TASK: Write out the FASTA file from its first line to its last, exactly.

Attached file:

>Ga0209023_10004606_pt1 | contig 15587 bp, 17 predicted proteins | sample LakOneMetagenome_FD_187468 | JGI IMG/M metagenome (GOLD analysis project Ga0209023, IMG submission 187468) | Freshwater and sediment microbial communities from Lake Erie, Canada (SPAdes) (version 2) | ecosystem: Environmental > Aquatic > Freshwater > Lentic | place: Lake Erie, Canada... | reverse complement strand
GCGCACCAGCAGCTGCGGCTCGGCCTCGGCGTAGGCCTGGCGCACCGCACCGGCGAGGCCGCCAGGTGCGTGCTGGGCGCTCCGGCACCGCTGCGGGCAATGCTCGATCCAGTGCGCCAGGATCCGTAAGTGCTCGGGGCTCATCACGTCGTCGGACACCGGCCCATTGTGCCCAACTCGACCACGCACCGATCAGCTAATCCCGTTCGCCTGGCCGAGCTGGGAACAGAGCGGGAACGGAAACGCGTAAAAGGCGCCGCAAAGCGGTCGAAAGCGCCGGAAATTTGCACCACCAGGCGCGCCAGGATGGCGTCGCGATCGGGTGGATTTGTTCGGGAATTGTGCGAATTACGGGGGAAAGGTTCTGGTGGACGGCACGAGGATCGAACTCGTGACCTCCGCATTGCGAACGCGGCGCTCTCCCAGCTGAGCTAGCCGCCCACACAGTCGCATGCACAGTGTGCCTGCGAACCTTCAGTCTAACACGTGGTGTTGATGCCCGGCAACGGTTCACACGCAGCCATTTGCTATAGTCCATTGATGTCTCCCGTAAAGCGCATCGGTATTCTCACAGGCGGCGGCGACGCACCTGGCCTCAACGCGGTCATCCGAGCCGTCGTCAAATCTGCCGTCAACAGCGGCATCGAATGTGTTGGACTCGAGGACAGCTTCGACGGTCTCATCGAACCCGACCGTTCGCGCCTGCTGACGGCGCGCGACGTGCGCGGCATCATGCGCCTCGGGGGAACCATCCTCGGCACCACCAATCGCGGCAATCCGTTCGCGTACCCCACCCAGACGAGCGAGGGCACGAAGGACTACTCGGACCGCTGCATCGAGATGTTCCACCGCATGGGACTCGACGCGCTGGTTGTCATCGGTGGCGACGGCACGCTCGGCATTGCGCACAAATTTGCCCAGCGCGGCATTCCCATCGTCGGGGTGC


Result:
>Ga0209023_10004606_pt1 | contig 15587 bp, 17 predicted proteins | sample LakOneMetagenome_FD_187468 | JGI IMG/M metagenome (GOLD analysis project Ga0209023, IMG submission 187468) | Freshwater and sediment microbial communities from Lake Erie, Canada (SPAdes) (version 2) | ecosystem: Environmental > Aquatic > Freshwater > Lentic | place: Lake Erie, Canada... | reverse complement strand
GCGCACCAGCAGCTGCGGCTCGGCCTCGGCGTAGGCCTGGCGCACCGCACCGGCGAGGCCGCCAGGTGCGTGCTGGGCGCTCCGGCACCGCTGCGGGCAATGCTCGATCCAGTGCGCCAGGATCCGTAAGTGCTCGGGGCTCATCACGTCGTCGGACACCGGCCCATTGTGCCCAACTCGACCACGCACCGATCAGCTAATCCCGTTCGCCTGGCCGAGCTGGGAACAGAGCGGGAACGGAAACGCGTAAAAGGCGCCGCAAAGCGGTCGAAAGCGCCGGAAATTTGCACCACCAGGCGCGCCAGGATGGCGTCGCGATCGGGTGGATTTGTTCGGGAATTGTGCGAATTACGGGGGAAAGGTTCTGGTGGACGGCACGAGGATCGAACTCGTGACCTCCGCATTGCGAACGCGGCGCTCTCCCAGCTGAGCTAGCCGCCCACACAGTCGCATGCACAGTGTGCCTGCGAACCTTCAGTCTAACACGTGGTGTTGATGCCCGGCAACGGTTCACACGCAGCCATTTGCTATAGTCCATTGATGTCTCCCGTAAAGCGCATCGGTATTCTCACAGGCGGCGGCGACGCACCTGGCCTCAACGCGGTCATCCGAGCCGTCGTCAAATCTGCCGTCAACAGCGGCATCGAATGTGTTGGACTCGAGGACAGCTTCGACGGTCTCATCGAACCCGACCGTTCGCGCCTGCTGACGGCGCGCGACGTGCGCGGCATCATGCGCCTCGGGGGAACCATCCTCGGCACCACCAATCGCGGCAATCCGTTCGCGTACCCCACCCAGACGAGCGAGGGCACGAAGGACTACTCGGACCGCTGCATCGAGATGTTCCACCGCATGGGACTCGACGCGCTGGTTGTCATCGGTGGCGACGGCACGCTCGGCATTGCGCACAAATTTGCCCAGCGCGGCATTCCCATCGTCGGGGTGC